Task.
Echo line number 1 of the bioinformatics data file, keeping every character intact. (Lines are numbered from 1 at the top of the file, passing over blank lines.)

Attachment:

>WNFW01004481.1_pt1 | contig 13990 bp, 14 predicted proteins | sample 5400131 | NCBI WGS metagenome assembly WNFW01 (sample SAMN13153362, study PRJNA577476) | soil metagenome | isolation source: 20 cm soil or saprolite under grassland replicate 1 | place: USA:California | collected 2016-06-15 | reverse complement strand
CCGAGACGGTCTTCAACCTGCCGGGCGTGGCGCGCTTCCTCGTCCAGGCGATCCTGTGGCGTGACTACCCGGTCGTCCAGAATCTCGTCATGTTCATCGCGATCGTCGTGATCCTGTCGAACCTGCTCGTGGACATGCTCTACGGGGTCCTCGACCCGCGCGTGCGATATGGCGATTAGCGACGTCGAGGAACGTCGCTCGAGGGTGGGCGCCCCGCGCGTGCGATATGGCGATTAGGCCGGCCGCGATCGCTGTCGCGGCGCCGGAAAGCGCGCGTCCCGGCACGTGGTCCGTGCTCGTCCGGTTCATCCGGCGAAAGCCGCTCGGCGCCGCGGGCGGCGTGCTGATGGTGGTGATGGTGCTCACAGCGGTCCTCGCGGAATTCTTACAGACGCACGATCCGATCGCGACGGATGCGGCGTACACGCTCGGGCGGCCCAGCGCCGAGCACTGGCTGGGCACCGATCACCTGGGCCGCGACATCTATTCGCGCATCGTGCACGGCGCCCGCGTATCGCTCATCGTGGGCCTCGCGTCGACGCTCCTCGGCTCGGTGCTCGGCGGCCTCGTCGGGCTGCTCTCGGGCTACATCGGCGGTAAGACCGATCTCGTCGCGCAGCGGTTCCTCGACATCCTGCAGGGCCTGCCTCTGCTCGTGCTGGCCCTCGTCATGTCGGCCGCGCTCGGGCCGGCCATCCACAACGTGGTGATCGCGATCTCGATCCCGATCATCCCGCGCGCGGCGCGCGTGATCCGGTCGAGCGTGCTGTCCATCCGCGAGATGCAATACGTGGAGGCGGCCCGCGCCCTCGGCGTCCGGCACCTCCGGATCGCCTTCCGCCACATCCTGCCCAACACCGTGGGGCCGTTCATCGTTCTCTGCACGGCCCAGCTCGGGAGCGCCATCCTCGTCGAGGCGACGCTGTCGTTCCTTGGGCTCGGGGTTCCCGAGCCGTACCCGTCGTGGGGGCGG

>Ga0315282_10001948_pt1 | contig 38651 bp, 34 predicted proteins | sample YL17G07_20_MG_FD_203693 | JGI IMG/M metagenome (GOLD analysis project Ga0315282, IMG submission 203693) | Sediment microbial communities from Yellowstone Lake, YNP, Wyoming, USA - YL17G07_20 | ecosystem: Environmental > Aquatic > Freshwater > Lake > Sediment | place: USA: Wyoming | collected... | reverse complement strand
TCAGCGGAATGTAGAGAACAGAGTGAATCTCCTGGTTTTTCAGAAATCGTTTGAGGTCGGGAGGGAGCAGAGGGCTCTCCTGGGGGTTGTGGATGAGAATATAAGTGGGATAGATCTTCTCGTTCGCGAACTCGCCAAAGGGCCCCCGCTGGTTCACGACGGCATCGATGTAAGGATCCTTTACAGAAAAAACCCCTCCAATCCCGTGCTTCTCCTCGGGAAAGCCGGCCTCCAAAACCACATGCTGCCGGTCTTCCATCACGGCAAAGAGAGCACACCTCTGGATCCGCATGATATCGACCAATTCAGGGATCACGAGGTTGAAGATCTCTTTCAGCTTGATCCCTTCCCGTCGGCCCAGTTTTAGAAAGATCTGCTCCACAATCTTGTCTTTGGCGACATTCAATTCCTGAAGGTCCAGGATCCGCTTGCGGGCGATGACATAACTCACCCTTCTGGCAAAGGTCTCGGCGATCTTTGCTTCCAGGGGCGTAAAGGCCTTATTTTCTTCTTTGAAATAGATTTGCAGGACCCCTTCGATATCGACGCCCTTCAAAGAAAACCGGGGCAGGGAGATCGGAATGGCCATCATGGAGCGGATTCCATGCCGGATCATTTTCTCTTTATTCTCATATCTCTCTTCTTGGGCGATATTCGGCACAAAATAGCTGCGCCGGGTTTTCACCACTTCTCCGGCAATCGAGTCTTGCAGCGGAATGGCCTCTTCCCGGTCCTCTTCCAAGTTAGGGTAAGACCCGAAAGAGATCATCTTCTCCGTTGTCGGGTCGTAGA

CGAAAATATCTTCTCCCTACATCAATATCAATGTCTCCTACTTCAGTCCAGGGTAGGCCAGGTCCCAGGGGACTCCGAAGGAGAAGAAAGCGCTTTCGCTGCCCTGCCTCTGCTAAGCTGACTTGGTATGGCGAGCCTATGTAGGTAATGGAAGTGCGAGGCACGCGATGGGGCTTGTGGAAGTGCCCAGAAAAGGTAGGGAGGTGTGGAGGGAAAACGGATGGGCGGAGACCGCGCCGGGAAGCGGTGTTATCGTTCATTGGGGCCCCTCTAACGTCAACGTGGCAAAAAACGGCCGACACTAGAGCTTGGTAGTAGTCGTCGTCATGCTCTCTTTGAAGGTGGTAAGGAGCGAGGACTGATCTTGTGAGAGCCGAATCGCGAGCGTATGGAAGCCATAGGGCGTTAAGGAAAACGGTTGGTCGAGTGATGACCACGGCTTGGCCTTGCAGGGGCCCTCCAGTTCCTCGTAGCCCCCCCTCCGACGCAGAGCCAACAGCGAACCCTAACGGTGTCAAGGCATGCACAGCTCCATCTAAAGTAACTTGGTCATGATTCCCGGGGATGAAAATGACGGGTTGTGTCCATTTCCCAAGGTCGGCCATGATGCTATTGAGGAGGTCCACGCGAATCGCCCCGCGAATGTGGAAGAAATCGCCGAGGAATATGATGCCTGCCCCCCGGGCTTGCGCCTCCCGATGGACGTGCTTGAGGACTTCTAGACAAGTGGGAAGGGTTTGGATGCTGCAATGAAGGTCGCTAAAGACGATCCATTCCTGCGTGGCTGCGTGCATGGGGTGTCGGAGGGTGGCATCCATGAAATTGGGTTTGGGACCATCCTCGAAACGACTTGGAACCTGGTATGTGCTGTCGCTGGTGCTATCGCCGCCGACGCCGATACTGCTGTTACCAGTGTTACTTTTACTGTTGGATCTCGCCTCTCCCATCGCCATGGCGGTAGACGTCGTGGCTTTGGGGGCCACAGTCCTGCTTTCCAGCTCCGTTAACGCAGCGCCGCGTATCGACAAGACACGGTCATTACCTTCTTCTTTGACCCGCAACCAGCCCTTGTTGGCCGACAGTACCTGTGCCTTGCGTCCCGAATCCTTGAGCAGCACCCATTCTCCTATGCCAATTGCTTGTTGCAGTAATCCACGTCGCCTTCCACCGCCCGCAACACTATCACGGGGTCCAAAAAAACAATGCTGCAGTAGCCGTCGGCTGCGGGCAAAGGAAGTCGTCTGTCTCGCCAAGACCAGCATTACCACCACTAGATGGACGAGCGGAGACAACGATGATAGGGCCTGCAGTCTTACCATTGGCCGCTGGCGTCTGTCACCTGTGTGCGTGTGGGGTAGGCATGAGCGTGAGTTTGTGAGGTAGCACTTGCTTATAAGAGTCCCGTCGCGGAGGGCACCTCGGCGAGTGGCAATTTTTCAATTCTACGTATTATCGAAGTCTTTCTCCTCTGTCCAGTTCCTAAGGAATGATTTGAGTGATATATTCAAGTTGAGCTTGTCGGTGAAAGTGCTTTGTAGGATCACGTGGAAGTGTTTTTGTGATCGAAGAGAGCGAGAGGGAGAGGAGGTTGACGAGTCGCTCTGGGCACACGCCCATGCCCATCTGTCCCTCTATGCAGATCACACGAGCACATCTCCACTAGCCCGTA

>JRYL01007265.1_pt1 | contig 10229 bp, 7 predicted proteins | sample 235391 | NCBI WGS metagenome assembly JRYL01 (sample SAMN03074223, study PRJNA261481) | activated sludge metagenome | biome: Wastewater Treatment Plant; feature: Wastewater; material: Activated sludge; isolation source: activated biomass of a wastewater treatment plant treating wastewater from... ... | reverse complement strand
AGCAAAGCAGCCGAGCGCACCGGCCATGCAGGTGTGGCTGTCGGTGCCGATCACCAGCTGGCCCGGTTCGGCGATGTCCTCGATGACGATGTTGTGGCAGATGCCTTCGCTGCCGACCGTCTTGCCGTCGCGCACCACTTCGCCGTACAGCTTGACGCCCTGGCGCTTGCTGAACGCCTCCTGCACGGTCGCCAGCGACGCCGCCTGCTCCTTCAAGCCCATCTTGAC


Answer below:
>WNFW01004481.1_pt1 | contig 13990 bp, 14 predicted proteins | sample 5400131 | NCBI WGS metagenome assembly WNFW01 (sample SAMN13153362, study PRJNA577476) | soil metagenome | isolation source: 20 cm soil or saprolite under grassland replicate 1 | place: USA:California | collected 2016-06-15 | reverse complement strand